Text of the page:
Detroit Lions running back mix is evidence of the evolution of the game
By Robert Jones
As the NFL Combine comes to a conclusion, the evolution of the game continues to show the change in positional value.
With the NFL Combine wrapping up Sunday, we will soon have all the measurables we could possibly want. Each and every athlete that was invited to Lucas Oil Stadium in Indianapolis was given the opportunity to showcase their abilities and skill set.
The Pro Day workouts an individual schools will shine more light, particularly for prospects who were not quite healthy for combine workouts coming off injury or didn’t take part in some things with an eye on that Pro Day.
The NFL game has changed, and it became even more evident during the combine on Friday when the offensive linemen and running backs took the field.
I was recently talking about the state of the game with an old friend of mine, and he lamented how the game has changed for the worse in his mind. He said he missed the days of NFL teams running the ball endlessly, and sparingly using the passing game.
The days of a league being entranced by great runners are gone. The Barry Sanders’, Emmitt Smith’s and Walter Payton’s of the world now hold a place in memory rather than ruling today’s NFL fields.
On Friday when the offensive linemen and running backs took the field at the combine, most of the hype was for the linemen. A position group that has traditionally been the most frequently overlooked took center stage. Ikem Ekwonu, Evan Neal, Bernard Raimann, Trevor Penning and plenty of others were fawned over.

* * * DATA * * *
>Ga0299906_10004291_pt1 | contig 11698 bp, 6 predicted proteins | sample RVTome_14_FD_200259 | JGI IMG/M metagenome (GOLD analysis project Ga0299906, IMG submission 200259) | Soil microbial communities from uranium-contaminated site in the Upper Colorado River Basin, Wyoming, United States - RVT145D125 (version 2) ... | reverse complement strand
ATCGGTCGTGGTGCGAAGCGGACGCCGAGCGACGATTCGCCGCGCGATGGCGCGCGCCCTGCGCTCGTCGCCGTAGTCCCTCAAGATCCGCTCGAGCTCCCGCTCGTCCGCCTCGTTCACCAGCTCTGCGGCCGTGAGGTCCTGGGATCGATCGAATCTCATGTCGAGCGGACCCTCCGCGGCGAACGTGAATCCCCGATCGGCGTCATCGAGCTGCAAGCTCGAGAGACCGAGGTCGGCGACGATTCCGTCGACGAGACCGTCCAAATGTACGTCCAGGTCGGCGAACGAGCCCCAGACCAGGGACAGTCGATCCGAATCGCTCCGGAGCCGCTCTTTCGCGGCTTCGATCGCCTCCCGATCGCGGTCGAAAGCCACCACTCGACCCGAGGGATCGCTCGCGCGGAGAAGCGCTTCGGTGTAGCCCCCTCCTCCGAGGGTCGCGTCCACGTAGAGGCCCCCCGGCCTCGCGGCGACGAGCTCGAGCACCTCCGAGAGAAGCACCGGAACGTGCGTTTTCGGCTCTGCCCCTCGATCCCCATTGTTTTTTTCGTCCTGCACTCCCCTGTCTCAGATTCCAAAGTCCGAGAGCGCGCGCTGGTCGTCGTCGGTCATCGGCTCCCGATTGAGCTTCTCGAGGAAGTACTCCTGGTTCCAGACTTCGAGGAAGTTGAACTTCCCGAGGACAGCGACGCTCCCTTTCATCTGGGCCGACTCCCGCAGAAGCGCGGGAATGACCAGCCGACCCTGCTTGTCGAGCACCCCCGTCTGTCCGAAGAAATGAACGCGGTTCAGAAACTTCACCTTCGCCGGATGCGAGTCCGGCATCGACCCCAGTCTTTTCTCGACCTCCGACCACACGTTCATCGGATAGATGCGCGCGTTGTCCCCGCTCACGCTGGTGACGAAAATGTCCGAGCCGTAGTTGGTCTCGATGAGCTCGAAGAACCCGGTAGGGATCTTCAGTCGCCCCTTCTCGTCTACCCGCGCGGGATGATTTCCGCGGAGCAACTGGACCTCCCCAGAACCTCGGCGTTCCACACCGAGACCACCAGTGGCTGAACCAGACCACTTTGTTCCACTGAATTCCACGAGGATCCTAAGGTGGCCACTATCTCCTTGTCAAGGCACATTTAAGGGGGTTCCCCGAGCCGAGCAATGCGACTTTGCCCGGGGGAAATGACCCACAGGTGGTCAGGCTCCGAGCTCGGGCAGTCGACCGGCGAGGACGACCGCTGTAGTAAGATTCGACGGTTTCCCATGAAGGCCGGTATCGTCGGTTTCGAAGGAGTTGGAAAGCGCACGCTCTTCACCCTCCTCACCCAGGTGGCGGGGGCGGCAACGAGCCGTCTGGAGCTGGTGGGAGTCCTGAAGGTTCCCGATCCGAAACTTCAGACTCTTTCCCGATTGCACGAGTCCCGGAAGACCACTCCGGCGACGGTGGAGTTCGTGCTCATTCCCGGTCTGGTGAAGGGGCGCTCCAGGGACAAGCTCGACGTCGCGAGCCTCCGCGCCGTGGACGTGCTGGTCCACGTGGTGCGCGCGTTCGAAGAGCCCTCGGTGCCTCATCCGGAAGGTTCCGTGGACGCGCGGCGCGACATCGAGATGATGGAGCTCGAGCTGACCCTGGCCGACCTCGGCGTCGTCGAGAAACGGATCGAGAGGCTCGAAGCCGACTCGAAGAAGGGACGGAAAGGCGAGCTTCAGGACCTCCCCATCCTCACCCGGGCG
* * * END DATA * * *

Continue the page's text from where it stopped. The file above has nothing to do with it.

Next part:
Meanwhile, the running back class got to prove they could catch the ball, and it was detailed how many of these backs could be part of a productive NFL backfield. Not a superstar to help carry a team, but a solid contributor.
The Detroit Lions backfield is a testament to today’s value on the running back position
In Detroit, the Lions are fortunate to have a backfield comprised of D’Andre Swift, Jamaal Williams, Craig Reynolds, Jermar Jefferson, and Godwin Igwebuike. All contributed to a productive ground game last season, and Swift can make game-changing plays as a runner and a pass catcher.
Swift could theoretically be a workhorse, and he had 33 carries in Dan Campbell’s first game calling plays last season. But alas, he suffered a shoulder injury the next week and there has to be some concern about his durability.
The game has changed, but the importance of running the ball really hasn’t. The shelf life of the position is short, which has teams viewing running backs as interchangeable and replaceable outside of a select few. Current mock drafts have zero running backs projected in the first round, and running backs drafted in the first round are a rare breed these days.
Many teams will add a running back to their backfield stable in April’s draft, with their ultimate roles dependent on landing spot and skill set. The position has changed, seemingly irretrieveably for those who yearn for the old days. Is it for the better? That’s hard to say, but the days of runners dominating the game have been forever left behind.